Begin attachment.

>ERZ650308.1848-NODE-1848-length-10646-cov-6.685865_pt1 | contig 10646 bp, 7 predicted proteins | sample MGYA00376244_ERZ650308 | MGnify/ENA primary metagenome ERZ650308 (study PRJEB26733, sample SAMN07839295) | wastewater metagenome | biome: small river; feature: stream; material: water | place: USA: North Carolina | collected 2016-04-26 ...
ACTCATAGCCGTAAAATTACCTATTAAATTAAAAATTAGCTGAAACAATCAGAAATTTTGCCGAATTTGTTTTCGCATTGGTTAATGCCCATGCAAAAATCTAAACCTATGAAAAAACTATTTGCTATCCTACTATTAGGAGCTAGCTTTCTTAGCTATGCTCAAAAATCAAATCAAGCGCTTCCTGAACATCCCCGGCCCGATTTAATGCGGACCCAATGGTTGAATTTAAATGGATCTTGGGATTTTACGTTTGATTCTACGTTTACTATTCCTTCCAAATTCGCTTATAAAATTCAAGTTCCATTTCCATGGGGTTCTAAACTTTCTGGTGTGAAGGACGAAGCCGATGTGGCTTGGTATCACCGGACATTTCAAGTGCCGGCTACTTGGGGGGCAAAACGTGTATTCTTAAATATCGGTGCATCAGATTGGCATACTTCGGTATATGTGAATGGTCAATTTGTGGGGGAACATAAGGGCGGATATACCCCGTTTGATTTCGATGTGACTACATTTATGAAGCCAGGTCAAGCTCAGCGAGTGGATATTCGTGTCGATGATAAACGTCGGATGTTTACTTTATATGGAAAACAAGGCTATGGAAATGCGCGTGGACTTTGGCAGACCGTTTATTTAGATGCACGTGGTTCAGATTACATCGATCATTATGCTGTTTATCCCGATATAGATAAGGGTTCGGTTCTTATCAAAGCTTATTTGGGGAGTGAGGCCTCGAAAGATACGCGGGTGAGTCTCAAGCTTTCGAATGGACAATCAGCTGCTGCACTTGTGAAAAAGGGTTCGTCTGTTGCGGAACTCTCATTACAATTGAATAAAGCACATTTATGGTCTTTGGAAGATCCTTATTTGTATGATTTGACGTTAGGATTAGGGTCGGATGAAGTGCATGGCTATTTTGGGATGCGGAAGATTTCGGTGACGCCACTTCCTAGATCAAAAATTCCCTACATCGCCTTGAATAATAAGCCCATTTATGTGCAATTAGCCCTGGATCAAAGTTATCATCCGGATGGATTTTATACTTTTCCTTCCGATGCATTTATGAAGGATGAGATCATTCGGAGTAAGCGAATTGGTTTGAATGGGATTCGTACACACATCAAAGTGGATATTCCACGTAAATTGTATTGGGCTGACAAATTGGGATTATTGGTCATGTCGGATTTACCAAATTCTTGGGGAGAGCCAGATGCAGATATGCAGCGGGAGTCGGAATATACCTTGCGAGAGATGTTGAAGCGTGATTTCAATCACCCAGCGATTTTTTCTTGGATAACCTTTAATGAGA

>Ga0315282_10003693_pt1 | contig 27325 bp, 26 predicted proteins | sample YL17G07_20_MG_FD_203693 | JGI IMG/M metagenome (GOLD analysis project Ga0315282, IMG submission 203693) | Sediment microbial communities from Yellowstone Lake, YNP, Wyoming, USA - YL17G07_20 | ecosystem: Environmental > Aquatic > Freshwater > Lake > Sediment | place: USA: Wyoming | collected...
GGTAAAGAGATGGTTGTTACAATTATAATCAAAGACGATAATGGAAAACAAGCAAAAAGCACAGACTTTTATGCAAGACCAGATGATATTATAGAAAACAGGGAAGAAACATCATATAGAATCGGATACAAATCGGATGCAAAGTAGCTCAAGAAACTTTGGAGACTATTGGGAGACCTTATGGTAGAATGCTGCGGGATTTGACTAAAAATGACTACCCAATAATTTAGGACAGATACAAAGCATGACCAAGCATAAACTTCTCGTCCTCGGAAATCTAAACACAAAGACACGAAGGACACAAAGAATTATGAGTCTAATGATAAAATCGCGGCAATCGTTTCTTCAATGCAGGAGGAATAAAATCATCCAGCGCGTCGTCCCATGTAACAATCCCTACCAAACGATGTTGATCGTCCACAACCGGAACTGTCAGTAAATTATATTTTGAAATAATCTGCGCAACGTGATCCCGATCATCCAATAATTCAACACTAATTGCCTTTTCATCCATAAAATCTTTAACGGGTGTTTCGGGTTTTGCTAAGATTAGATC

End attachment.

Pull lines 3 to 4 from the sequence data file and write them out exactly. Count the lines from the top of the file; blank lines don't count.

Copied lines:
>Ga0315282_10003693_pt1 | contig 27325 bp, 26 predicted proteins | sample YL17G07_20_MG_FD_203693 | JGI IMG/M metagenome (GOLD analysis project Ga0315282, IMG submission 203693) | Sediment microbial communities from Yellowstone Lake, YNP, Wyoming, USA - YL17G07_20 | ecosystem: Environmental > Aquatic > Freshwater > Lake > Sediment | place: USA: Wyoming | collected...
GGTAAAGAGATGGTTGTTACAATTATAATCAAAGACGATAATGGAAAACAAGCAAAAAGCACAGACTTTTATGCAAGACCAGATGATATTATAGAAAACAGGGAAGAAACATCATATAGAATCGGATACAAATCGGATGCAAAGTAGCTCAAGAAACTTTGGAGACTATTGGGAGACCTTATGGTAGAATGCTGCGGGATTTGACTAAAAATGACTACCCAATAATTTAGGACAGATACAAAGCATGACCAAGCATAAACTTCTCGTCCTCGGAAATCTAAACACAAAGACACGAAGGACACAAAGAATTATGAGTCTAATGATAAAATCGCGGCAATCGTTTCTTCAATGCAGGAGGAATAAAATCATCCAGCGCGTCGTCCCATGTAACAATCCCTACCAAACGATGTTGATCGTCCACAACCGGAACTGTCAGTAAATTATATTTTGAAATAATCTGCGCAACGTGATCCCGATCATCCAATAATTCAACACTAATTGCCTTTTCATCCATAAAATCTTTAACGGGTGTTTCGGGTTTTGCTAAGATTAGATC